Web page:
How to survive second term blues

Many students at university enjoy a wonderful Christmas being spoilt by their family and friends, eating delicious homemade meals with their family and not surviving on takeaways and microwaves meals that they are used to at university. So when they are packing their bags to return to university in January they often can feel a sense of dread. These students are not alone; they are experiencing something called ‘the second term blues’, which is characterised as feeling lethargic and depressed for no particular reason.

Going home after the excitement of the first term can be difficult as they are leaving behind new friendships, you may be worried that when you return that those new friendships were just five minute wonders and they weren’t really for you. There are also many January deadlines awaiting you when you get back, whose idea was it to put deadlines in January anyway?

The weather is quite often awful, it’s dark, and you may be in debt or heading that way and all the fun of the first term has been replaced by the long lectures, seminars and coursework. But it doesn’t have to be all doom and gloom, here are a few tips to help you through your second term blues:

Think positive 
Remember all the stuff you’ve been through to get where you are already. Think about how proud your parents will be the day you wear your hat and gown and receive your degree. Tell yourself that you are going to ‘boss’ your exams and coursework. Don’t let the bad weather get on top of you. Don’t let little hurdles get in your way. You’ve fought to get this far in your academic journey so far, so keep going!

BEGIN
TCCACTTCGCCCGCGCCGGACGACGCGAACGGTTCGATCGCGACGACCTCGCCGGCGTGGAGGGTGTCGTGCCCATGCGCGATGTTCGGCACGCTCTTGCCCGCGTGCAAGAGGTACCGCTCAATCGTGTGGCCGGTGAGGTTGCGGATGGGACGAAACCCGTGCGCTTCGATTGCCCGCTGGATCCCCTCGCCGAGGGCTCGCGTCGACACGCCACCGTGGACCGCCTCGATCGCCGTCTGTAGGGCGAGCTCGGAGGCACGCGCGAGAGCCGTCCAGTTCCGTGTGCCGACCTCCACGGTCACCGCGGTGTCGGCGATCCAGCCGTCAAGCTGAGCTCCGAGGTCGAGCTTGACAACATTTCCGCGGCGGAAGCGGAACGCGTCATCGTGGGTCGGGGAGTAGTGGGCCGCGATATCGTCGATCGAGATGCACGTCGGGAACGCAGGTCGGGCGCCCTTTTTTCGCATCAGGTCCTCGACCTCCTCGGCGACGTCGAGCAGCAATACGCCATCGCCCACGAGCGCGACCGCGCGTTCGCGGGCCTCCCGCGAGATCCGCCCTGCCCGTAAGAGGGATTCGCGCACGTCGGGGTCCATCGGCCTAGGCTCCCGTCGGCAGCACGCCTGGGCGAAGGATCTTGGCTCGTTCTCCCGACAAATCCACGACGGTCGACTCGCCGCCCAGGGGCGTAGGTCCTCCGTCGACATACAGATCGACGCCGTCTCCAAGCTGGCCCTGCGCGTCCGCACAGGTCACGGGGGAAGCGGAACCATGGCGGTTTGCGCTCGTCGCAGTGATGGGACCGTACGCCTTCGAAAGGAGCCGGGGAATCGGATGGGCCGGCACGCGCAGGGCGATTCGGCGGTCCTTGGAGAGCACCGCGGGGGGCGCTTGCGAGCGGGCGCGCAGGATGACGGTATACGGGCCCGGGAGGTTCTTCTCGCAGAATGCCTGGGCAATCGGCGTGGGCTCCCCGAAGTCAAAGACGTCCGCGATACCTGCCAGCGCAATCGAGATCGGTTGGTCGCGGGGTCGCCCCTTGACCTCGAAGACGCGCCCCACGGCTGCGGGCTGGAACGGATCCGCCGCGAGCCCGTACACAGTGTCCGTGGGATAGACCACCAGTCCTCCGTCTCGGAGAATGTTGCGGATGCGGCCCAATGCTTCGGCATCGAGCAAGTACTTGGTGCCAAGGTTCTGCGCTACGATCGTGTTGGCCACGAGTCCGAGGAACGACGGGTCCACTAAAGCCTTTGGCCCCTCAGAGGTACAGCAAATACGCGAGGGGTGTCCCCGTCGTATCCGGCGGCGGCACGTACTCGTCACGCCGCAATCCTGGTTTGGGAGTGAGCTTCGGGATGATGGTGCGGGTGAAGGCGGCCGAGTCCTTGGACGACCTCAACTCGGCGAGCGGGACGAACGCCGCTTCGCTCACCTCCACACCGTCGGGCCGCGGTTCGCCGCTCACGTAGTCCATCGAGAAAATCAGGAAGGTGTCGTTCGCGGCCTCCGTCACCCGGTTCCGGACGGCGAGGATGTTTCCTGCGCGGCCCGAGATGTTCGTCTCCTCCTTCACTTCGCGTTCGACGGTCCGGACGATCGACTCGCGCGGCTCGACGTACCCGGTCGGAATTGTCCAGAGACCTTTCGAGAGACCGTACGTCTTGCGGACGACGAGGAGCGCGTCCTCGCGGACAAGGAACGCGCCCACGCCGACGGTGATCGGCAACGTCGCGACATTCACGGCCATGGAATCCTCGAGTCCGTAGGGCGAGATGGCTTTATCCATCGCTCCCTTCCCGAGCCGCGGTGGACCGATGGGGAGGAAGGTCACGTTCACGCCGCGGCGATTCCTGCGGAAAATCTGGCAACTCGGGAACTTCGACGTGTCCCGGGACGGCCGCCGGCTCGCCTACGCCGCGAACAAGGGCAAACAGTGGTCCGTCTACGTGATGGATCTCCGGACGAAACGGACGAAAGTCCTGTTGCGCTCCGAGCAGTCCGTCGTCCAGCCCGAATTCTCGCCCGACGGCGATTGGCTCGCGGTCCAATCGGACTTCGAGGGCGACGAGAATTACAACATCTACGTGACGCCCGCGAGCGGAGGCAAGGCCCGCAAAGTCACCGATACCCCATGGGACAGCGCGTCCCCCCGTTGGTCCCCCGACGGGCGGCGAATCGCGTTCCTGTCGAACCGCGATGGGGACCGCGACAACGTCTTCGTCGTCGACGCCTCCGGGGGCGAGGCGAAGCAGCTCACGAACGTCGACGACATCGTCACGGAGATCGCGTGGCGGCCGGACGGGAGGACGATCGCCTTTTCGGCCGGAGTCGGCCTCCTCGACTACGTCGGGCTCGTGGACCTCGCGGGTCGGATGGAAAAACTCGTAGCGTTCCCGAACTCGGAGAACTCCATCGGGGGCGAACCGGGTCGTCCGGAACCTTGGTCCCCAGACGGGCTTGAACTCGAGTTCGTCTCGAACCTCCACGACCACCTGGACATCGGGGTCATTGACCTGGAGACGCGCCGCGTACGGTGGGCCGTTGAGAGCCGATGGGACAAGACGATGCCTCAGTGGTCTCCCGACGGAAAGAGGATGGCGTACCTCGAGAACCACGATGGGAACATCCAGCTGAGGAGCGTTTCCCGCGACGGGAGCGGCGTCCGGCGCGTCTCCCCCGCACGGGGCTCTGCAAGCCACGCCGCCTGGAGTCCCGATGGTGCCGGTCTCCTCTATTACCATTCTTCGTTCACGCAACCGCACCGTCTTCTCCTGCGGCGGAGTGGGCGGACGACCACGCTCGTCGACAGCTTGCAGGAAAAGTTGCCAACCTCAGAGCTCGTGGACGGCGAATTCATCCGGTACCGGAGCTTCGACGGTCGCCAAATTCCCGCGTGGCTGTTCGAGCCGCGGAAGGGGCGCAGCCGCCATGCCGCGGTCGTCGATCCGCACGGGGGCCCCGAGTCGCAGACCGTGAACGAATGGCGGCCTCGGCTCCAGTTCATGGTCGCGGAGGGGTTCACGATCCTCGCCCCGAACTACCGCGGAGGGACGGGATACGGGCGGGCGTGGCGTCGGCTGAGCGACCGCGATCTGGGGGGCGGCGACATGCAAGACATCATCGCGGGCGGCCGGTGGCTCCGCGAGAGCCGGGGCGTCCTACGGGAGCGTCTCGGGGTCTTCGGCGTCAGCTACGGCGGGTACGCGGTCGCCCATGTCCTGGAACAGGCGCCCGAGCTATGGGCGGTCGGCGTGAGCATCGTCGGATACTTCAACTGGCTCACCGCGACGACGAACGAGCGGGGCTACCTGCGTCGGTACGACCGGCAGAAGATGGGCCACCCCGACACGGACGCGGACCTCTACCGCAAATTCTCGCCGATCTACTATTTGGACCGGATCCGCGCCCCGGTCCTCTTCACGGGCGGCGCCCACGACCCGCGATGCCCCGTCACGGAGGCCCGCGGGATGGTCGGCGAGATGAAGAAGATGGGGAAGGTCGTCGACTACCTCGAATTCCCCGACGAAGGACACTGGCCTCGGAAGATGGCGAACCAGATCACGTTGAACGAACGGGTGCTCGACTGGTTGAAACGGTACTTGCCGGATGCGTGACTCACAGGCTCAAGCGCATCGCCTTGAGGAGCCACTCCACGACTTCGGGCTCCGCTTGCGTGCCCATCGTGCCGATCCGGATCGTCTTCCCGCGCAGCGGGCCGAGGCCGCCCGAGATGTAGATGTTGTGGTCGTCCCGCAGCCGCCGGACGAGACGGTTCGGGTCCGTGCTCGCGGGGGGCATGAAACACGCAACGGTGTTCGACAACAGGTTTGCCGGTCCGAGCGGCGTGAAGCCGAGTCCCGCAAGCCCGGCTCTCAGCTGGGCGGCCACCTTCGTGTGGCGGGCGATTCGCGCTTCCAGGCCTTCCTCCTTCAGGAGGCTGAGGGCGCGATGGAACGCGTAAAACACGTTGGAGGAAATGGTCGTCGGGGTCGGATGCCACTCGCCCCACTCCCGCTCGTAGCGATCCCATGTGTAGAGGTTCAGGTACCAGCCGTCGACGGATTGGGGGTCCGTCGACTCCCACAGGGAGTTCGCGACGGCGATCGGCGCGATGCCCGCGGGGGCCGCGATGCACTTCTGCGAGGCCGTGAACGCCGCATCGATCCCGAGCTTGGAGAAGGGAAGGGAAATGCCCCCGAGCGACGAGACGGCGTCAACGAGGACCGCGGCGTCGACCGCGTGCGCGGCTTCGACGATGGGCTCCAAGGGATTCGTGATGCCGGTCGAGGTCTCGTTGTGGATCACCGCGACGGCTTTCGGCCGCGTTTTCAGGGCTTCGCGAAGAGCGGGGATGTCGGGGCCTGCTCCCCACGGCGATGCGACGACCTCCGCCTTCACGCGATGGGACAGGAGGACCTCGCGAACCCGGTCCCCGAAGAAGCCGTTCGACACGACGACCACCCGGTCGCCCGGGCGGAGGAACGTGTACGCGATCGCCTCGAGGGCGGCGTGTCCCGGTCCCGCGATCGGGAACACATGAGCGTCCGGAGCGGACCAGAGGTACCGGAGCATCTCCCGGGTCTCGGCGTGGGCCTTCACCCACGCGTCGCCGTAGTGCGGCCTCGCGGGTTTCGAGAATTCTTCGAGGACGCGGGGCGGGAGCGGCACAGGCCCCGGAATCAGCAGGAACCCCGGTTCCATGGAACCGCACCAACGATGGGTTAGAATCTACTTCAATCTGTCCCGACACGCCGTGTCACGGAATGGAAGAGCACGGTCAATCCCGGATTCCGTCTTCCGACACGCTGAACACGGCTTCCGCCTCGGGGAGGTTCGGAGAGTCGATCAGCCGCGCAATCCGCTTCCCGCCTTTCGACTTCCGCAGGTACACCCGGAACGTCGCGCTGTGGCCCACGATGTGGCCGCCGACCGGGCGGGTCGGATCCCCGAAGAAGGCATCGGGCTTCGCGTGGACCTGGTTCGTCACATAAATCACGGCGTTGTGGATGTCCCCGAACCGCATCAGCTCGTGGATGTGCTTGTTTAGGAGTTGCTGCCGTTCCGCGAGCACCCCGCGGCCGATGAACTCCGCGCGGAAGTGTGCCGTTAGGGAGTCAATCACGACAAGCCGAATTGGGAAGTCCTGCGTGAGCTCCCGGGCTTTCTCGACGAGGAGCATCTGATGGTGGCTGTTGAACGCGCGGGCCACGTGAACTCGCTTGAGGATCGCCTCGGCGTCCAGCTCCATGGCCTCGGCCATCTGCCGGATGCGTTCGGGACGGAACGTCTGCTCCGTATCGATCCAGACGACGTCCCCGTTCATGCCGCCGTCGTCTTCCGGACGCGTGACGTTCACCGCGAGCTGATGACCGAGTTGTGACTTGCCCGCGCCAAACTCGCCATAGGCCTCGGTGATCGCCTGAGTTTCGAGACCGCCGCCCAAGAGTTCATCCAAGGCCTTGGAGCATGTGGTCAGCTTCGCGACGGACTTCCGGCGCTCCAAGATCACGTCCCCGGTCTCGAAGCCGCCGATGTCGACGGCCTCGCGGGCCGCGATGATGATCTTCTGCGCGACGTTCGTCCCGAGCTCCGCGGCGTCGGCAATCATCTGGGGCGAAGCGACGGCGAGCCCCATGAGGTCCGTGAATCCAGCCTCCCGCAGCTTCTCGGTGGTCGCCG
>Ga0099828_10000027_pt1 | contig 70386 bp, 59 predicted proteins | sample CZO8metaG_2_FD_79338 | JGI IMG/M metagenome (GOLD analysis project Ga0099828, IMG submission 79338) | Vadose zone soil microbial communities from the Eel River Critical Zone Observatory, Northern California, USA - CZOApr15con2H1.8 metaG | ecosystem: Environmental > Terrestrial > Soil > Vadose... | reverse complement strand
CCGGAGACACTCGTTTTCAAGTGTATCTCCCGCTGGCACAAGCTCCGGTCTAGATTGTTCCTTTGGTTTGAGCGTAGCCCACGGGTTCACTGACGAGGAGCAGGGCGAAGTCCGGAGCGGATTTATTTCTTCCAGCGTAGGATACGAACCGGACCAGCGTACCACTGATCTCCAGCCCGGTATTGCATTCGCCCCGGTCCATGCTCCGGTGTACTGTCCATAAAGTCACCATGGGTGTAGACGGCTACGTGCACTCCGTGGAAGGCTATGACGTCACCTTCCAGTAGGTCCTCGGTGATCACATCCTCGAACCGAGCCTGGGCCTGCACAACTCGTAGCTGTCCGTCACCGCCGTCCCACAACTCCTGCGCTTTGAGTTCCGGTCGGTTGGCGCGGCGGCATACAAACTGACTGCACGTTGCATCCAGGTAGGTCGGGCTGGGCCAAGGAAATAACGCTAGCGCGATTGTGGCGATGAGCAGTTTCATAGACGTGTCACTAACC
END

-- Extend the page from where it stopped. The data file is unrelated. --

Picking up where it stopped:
Speak often to friends and family at home
Whether it’s on the phone or taking the train home at weekends, speak to your family and friends. It’s worth going home to see your loved ones who will cheer you up when you are feeling down. Knowing that you’re not alone can be a big help. If you are an international student living in the likes of Urbanest student accommodation in London, it can be more difficult to go home, so to help you feel less lonely organise a skype call. You may also find that your flat mates are in the same situation so organise a night doing things to get to know each other better.

Go to a support group 
If you are really feeling low, many universities offer free counselling which are worth looking too. You might think how you’re feeling isn’t serious enough for counselling, but these are the reasons why universities provides this service. Depression can affect all aspects of your life from your work to your friendships. University counsellors will have spoken to hundreds of students before you who felt and feel the same way you do, so they have the experience to understand how you’re feeling and advise you.

Join a club 
A great way to keep busy and make some new friends is joining a club or society. Freshers week might have been a long time ago now but that doesn’t mean you can’t have fun. If you join a club or society it can add some excitement into your daily routine.

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